Misdiagnosis behind Bihar's deadly TB epidemic

Mohd Noor Alam, a TB patient in Bihar Mohd Noor Alam is among millions of TB patients in India

On World Tuberculosis Day, health officials in the northern Indian state of Bihar are warning of an epidemic of a virulent form of multi drug-resistant TB unless cases are detected more quickly and accurately. The BBC's Geeta Pandey reports from the town of Hajipur, in Bihar, on a disease that kills two Indians every three minutes.

Kishori Rai, 42, looks emaciated and his entire body shakes when he coughs.

He stands in a corner of the dark and dingy hospital room, shifting uneasily from one foot to another, his mouth covered with a white handkerchief which has turned muddy with grime and blood.

Start Quote

Dr Sandeep Sen

For testing TB, we are still dependent on a 100-year-old test called Koch's method which looks for the presence of the disease-causing bacteria in spit”

End Quote Dr Sandeep Sen Lab owner

When he walked into the District Tuberculosis Centre in Hajipur in Vaishali district, he seemed uncertain that the doctors here would be able to help him.

He tells Dr Ramji Singh that he was first diagnosed with tuberculosis about nine months ago. "I took medicines for six months, but that did not help," he says.

A fortnight ago, he went to a government hospital in the capital, Delhi, where the doctor ordered a sputum culture test to check if he had drug-resistant TB. It's a facility not yet available in Bihar.

It will be another week or two before Mr Rai gets his result. He is told to return with the report before treatment can begin.

"It's difficult to know what happened with him," says Dr Shamim Mannan, medical consultant with the World Health Organisation (WHO).

"It's not known how his TB was diagnosed in the first instance. It's not known what medicines he was given. Maybe he did not even have TB when he was put on medication. Maybe he has now developed multi drug-resistant [MDR] TB," he says.

'Drain on economy'

Day labourer Kishori Rai is a classic TB patient. The search for work takes poor people like him to cities like Delhi where they are forced to live in cramped slums and shanties - a hotbed of infectious diseases like TB.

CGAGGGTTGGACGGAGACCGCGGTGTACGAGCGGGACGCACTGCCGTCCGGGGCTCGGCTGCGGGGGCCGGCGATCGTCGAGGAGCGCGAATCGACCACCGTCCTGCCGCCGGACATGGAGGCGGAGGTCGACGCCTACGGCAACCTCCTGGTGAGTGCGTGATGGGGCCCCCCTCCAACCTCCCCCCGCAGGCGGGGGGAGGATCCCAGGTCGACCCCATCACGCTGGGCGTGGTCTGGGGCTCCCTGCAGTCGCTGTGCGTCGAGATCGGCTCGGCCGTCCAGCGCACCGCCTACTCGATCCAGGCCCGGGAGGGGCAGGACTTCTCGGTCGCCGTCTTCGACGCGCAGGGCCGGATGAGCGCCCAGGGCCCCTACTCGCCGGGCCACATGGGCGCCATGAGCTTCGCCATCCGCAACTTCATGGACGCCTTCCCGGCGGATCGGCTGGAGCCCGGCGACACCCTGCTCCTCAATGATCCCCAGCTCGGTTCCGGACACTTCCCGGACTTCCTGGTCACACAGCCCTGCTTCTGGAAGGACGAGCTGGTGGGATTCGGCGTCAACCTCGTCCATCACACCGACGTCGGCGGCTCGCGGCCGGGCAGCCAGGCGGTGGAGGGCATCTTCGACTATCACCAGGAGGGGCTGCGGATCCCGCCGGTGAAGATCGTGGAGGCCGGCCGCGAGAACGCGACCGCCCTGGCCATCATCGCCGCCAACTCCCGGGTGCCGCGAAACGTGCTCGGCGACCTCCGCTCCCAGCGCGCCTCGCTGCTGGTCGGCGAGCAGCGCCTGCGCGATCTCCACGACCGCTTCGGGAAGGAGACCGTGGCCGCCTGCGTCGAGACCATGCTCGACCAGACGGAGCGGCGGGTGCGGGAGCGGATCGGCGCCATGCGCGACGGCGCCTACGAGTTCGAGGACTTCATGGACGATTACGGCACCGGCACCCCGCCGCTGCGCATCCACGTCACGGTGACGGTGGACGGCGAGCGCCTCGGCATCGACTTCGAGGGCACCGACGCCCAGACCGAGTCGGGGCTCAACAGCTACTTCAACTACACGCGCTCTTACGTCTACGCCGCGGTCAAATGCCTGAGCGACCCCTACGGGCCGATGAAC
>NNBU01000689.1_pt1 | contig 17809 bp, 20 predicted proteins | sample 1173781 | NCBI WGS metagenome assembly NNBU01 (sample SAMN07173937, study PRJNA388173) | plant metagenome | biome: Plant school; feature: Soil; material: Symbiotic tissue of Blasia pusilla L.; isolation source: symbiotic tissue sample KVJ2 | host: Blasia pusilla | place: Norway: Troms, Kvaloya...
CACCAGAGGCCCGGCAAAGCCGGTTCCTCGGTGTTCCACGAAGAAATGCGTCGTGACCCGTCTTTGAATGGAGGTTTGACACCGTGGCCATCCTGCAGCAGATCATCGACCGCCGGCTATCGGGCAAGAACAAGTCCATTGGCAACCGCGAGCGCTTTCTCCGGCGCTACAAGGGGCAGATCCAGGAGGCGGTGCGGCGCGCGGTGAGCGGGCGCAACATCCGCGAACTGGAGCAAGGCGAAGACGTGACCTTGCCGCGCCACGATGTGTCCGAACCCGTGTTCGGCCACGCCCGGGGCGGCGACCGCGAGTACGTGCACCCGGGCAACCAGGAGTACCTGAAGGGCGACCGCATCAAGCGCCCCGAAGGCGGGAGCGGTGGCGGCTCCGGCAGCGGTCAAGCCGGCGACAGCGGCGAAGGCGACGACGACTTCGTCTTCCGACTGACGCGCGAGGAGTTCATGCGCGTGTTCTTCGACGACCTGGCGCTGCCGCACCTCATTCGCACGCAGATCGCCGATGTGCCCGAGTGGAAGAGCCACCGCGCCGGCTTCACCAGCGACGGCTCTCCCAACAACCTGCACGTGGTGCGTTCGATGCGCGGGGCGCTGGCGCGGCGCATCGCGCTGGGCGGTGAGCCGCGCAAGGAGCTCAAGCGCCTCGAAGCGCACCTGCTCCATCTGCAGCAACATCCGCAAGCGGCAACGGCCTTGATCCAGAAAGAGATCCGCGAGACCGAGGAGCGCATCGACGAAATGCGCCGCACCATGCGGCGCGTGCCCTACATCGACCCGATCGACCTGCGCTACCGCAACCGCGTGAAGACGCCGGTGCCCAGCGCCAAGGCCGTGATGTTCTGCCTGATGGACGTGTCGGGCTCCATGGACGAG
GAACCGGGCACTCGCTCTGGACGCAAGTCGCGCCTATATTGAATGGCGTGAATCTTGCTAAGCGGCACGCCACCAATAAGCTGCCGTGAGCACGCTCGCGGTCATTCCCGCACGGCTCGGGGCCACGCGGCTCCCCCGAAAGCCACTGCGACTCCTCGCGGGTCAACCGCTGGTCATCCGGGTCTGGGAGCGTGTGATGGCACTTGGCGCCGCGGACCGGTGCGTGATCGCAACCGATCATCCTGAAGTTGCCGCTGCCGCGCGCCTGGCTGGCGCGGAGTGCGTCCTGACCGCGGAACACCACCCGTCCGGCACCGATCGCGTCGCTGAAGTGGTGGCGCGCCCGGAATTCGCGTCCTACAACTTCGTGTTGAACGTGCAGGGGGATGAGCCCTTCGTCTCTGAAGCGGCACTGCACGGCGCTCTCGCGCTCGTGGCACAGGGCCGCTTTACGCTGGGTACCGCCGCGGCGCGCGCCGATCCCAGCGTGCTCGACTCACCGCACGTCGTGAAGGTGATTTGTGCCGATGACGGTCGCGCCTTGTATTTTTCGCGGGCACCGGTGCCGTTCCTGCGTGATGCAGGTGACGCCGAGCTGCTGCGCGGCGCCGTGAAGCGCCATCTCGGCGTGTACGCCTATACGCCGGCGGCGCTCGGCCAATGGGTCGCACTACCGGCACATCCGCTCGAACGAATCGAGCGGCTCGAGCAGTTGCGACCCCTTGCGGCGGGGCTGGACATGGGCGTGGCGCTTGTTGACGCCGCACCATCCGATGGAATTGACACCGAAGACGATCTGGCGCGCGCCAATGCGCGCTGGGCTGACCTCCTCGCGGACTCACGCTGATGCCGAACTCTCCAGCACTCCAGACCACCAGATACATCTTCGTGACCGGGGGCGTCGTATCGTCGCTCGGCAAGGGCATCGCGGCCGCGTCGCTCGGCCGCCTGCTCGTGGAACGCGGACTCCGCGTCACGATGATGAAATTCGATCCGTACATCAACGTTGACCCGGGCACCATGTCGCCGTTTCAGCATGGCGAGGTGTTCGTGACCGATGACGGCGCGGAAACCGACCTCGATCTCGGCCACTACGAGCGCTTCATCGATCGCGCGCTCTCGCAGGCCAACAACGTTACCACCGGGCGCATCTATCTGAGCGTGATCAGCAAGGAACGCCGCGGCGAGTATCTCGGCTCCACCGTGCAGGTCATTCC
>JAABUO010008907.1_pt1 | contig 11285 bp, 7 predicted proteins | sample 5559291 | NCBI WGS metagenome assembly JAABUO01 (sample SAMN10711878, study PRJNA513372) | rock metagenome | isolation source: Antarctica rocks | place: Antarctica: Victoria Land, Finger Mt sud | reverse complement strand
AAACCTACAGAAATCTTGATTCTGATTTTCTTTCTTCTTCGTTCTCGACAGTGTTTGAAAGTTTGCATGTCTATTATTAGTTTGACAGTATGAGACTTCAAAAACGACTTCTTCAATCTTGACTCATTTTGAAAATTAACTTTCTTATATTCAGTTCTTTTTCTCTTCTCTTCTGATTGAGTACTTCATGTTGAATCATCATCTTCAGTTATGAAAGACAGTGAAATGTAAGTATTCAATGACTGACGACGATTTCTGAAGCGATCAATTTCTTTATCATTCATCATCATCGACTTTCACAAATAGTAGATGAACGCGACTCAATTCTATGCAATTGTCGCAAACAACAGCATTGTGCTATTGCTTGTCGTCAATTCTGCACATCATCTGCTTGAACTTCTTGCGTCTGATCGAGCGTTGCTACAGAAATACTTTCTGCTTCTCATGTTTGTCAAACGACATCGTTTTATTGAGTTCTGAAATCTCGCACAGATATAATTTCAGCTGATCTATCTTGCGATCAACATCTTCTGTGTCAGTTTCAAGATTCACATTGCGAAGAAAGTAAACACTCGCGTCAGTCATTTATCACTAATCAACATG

India gets nearly two million new TB cases every year - the highest in the world - and the disease, which is fully curable, kills at least 280,000 people annually.

"TB is the largest killer of Indians between 15 and 45 years," Dr Mannan says.

In the past decade, India has made major strides in bringing down the numbers of deaths by aggressively following DOTS or "directly observed treatment, short course" - a programme instituted by the WHO where patients must swallow their medicines every day, watched by health workers or volunteers, until they complete their treatment.

But the authorities admit that the disease remains a major public health challenge and an enormous drain on the economy.

And the huge number of drug-resistant cases is threatening to undo the progress made so far - in 2007, India reported 131,000 drug-resistant cases and that number is steadily rising.

'Needle in a haystack'

"In Bihar, doctors are prescribing not just first-line drugs, but also second-line medicines for TB patients," says Dr BK Mishra, head of Bihar's TB programme.

"This will lead to an epidemic of MDR cases which is a very dangerous situation. We will change a drug-sensitive disease into a drug-resistant disease," he says.